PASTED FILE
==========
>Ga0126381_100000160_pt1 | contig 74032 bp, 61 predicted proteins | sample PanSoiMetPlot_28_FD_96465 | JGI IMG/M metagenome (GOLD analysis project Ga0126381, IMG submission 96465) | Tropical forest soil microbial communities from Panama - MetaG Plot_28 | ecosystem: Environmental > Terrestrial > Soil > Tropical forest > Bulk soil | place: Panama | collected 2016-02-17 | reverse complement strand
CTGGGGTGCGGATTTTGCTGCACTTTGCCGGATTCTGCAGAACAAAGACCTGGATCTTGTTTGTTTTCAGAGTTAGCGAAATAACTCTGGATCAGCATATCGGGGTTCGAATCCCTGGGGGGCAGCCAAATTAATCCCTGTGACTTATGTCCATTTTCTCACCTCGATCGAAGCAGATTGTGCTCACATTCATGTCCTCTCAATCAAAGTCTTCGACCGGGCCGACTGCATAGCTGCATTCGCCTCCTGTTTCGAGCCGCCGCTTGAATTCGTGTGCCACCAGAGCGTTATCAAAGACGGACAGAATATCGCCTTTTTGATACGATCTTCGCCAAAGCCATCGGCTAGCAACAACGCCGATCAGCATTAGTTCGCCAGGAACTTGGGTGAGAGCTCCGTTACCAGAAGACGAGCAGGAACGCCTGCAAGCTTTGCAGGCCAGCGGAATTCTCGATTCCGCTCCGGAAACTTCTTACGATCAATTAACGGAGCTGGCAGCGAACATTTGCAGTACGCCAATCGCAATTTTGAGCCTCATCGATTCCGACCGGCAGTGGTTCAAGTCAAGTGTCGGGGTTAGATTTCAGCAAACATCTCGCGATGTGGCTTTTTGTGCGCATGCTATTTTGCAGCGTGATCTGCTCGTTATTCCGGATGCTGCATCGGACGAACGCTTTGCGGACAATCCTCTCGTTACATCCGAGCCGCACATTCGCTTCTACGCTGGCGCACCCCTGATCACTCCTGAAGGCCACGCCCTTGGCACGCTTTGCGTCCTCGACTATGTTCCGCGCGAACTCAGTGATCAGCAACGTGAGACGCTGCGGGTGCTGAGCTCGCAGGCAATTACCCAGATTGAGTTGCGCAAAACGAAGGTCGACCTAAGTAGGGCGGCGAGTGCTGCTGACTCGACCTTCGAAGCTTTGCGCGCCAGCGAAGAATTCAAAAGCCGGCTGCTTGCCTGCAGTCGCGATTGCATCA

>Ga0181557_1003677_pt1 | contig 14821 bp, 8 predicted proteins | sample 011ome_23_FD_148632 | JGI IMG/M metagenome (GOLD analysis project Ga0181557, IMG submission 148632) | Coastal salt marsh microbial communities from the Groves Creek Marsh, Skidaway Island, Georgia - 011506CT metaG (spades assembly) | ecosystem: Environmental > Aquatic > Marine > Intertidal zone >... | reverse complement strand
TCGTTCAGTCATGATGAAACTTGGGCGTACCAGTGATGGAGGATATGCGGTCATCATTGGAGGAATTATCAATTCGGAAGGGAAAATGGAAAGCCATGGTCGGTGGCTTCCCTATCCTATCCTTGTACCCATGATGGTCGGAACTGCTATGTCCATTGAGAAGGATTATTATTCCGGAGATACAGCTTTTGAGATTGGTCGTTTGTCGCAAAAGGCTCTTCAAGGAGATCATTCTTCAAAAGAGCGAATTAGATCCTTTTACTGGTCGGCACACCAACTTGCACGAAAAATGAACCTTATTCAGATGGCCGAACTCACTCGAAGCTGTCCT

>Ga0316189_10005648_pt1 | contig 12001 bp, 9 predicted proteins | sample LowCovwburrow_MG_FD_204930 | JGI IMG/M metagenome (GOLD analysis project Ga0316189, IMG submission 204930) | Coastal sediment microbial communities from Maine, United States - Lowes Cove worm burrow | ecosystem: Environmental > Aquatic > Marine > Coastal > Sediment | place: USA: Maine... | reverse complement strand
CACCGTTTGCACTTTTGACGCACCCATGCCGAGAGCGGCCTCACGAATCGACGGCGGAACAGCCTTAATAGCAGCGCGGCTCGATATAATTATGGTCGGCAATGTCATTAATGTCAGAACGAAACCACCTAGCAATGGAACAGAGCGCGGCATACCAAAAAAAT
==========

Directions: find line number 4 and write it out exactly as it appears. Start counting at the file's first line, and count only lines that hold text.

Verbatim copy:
TCGTTCAGTCATGATGAAACTTGGGCGTACCAGTGATGGAGGATATGCGGTCATCATTGGAGGAATTATCAATTCGGAAGGGAAAATGGAAAGCCATGGTCGGTGGCTTCCCTATCCTATCCTTGTACCCATGATGGTCGGAACTGCTATGTCCATTGAGAAGGATTATTATTCCGGAGATACAGCTTTTGAGATTGGTCGTTTGTCGCAAAAGGCTCTTCAAGGAGATCATTCTTCAAAAGAGCGAATTAGATCCTTTTACTGGTCGGCACACCAACTTGCACGAAAAATGAACCTTATTCAGATGGCCGAACTCACTCGAAGCTGTCCT